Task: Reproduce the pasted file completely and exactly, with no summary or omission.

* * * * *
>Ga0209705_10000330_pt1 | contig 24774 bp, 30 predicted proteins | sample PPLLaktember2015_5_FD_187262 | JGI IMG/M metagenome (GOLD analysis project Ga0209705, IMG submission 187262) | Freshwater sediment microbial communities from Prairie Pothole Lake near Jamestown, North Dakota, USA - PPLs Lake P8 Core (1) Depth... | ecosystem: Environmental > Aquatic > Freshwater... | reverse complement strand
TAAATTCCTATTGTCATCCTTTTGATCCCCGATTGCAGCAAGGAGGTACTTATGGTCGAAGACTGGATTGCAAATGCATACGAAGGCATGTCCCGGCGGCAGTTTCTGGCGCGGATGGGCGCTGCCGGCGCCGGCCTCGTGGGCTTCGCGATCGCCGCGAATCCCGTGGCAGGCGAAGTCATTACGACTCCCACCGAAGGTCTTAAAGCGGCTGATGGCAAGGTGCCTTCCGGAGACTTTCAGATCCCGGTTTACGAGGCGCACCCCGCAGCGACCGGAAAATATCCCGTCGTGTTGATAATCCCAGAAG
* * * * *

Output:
>Ga0209705_10000330_pt1 | contig 24774 bp, 30 predicted proteins | sample PPLLaktember2015_5_FD_187262 | JGI IMG/M metagenome (GOLD analysis project Ga0209705, IMG submission 187262) | Freshwater sediment microbial communities from Prairie Pothole Lake near Jamestown, North Dakota, USA - PPLs Lake P8 Core (1) Depth... | ecosystem: Environmental > Aquatic > Freshwater... | reverse complement strand
TAAATTCCTATTGTCATCCTTTTGATCCCCGATTGCAGCAAGGAGGTACTTATGGTCGAAGACTGGATTGCAAATGCATACGAAGGCATGTCCCGGCGGCAGTTTCTGGCGCGGATGGGCGCTGCCGGCGCCGGCCTCGTGGGCTTCGCGATCGCCGCGAATCCCGTGGCAGGCGAAGTCATTACGACTCCCACCGAAGGTCTTAAAGCGGCTGATGGCAAGGTGCCTTCCGGAGACTTTCAGATCCCGGTTTACGAGGCGCACCCCGCAGCGACCGGAAAATATCCCGTCGTGTTGATAATCCCAGAAG